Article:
Lyle Quasim, chair of the Tacoma-Pierce County Black Collective for the last 35 years, put things more bluntly. He described the escape room’s name as “just one more damn thing for black people to have to navigate around.”
It’s hard not to agree.
All of that is another way of saying that the Underground Railroad — and the circumstances of American slavery that made it necessary — is not something to glamorize, minimize or, certainly, plan a birthday party or team-building exercise around. Despite the owners’ best efforts, there is no alternative definition of what the Underground Railroad was or the purpose it served.
Those are the facts, and you can’t re-brand it.
Yet, here we are — in the year 2019.
At this point, I’m going to pause for a moment, for everyone’s sake. I realize this column — about a Tacoma business promoting an Underground Railroad-themed good time — is going to evoke strong emotions, and for good reason. There’s no avoiding it.
However, after spending a week discussing the situation with Urban and Clark, I’m left as confounded as I started, not to mention incredibly discouraged and disheartened.
The situation, for all its unquestionable stupidity, seems destined to pit familiar foes.
On one side, there will be those who, rightfully, view the escape room’s decision as remarkably tone-deaf and problematic. On the other side, there will be those who, like Urban and Clark, view the critiques as political correctness run amok, resulting in an unjust attempt to stoke racial discord.
To be clear, that’s not an equivalency. The first argument has merit. The second argument does not.
Still, I can’t help but be left with the sinking feeling that this — ultimately— will serve as yet another example of just how broken our discourse is regarding matters of race. I’ve seen this movie enough times to know the unsatisfying options that will emerge. There will be calls to“cancel” the Freighthouse Square escape room, and there will undoubtedly be those who rally to the escape room’s defense, now more defiant than ever to ignore the validity of the critiques.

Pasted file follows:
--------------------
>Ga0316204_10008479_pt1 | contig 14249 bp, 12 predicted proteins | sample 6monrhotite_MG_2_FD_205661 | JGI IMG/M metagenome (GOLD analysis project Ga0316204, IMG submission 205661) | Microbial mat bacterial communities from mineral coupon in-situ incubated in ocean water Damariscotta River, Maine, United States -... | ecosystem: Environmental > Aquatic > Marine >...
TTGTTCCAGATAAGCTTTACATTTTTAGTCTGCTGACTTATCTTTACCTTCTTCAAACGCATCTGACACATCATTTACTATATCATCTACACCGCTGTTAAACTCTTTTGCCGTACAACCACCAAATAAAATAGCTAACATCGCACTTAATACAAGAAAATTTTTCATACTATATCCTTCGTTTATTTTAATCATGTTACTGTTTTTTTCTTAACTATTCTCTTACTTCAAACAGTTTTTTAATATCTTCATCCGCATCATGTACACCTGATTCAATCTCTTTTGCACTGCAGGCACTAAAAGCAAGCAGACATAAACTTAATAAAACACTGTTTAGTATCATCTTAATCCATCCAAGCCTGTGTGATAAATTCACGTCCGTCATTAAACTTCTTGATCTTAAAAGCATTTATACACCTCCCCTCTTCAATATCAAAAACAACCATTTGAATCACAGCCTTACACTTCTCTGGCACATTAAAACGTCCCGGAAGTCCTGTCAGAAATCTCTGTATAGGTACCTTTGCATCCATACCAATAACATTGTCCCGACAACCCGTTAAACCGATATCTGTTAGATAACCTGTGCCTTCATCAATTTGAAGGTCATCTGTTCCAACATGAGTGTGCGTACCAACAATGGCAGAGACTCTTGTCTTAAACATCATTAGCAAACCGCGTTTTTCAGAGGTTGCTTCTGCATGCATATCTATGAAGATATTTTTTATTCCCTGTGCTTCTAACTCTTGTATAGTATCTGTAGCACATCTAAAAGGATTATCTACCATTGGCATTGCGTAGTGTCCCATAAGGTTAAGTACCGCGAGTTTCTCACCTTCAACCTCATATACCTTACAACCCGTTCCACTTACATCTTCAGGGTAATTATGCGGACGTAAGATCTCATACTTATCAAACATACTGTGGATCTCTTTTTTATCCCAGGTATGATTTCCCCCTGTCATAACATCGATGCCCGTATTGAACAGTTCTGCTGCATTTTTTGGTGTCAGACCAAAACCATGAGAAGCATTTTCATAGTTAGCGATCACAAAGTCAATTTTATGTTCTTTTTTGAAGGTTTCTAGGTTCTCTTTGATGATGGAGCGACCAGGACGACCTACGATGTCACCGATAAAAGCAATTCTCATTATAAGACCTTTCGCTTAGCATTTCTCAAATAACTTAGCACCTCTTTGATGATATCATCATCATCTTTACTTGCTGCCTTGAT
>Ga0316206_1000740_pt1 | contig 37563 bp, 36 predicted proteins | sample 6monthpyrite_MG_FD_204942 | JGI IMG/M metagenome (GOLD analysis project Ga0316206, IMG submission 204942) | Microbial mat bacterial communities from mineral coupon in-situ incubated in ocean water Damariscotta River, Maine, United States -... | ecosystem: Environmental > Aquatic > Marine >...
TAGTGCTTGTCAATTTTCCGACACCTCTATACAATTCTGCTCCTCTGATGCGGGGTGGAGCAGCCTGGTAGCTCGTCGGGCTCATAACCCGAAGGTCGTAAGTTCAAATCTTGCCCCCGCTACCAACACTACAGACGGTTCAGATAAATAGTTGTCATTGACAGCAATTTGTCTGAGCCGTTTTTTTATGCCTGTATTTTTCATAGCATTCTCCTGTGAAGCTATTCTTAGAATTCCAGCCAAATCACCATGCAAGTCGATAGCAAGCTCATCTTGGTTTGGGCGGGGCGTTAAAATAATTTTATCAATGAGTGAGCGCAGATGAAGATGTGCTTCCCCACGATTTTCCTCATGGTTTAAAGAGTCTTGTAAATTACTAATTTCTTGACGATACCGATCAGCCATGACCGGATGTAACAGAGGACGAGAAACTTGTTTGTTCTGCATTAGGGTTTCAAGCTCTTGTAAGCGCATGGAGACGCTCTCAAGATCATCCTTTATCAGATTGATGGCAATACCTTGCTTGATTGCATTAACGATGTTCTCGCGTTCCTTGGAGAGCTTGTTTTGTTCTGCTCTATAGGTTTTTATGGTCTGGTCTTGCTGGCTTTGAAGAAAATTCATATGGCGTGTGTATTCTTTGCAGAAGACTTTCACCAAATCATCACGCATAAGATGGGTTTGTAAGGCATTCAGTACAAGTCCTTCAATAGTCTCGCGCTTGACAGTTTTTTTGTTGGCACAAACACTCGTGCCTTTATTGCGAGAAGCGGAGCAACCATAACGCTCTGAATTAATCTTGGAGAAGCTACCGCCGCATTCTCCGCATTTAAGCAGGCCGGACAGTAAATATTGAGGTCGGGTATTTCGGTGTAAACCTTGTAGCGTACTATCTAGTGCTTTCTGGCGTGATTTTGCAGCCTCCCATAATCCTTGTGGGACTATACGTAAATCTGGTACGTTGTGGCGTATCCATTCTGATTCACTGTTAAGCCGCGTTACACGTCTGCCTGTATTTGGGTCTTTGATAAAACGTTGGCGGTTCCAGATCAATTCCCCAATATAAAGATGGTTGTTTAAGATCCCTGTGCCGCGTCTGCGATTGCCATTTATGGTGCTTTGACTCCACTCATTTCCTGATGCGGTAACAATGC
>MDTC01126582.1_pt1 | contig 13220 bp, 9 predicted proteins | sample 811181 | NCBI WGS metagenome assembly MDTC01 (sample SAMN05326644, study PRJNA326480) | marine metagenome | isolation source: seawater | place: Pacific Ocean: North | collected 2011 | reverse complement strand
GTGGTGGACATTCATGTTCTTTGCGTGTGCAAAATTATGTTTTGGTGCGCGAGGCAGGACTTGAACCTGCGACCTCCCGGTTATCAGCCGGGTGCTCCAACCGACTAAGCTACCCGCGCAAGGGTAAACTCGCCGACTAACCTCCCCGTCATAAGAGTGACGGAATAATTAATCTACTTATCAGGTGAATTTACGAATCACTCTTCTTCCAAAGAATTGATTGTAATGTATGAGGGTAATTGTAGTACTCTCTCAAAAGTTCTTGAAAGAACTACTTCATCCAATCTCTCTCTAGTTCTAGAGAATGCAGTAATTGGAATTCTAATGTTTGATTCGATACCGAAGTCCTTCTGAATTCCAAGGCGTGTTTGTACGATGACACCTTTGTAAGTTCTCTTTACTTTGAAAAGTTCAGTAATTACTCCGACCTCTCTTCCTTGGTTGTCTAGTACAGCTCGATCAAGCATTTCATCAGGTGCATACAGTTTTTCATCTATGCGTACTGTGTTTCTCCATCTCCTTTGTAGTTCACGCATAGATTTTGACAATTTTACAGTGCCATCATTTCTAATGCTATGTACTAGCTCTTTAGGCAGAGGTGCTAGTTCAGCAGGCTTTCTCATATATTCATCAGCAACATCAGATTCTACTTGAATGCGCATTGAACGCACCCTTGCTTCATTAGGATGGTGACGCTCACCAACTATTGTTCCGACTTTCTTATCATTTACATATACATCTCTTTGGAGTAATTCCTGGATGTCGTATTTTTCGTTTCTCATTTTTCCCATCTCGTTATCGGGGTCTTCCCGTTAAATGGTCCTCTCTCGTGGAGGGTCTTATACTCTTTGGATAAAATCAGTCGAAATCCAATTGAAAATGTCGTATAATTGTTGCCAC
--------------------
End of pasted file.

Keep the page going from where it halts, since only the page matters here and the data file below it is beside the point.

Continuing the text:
Again, here we are — in the year 2019.
There simply has to be a better way.
When I relayed the concerns I’d received and added my own, Clark wasn’t confrontational or angry. Instead, he was open to discussing the matter — even though he clearly didn’t have to.
Clark’s response, however, left plenty to be desired.
“Everyone who has gone through it has had fun,” Clark offered, pushing back when I suggested the name was, just maybe, “poorly thought out.”
Business is good, Clark said. In total, Escape Freighthouse Station operates three escape rooms, he explained, and the Underground Railroad room averages 10 to 15 groups every weekend.
“It’s just a theme of an escape room,” Clark contended. “It’s not promoting slavery. It’s not promoting segregation.”
If I was seeking closure in this, it has yet to arrive. Urban and Clark are sticking by the name, remaining convinced that they’re being unfairly attacked. Meanwhile, I’m left bracing for the predictable and likely fruitless squabble that we all know comes next.
“It’s a part of history,” Clark told me of the Underground Railroad. “It’s something that shouldn’t be forgotten.”
Actually, come to think about it, that’s one thing we can agree on.
I just wish there was more, and that we had a better way to get there.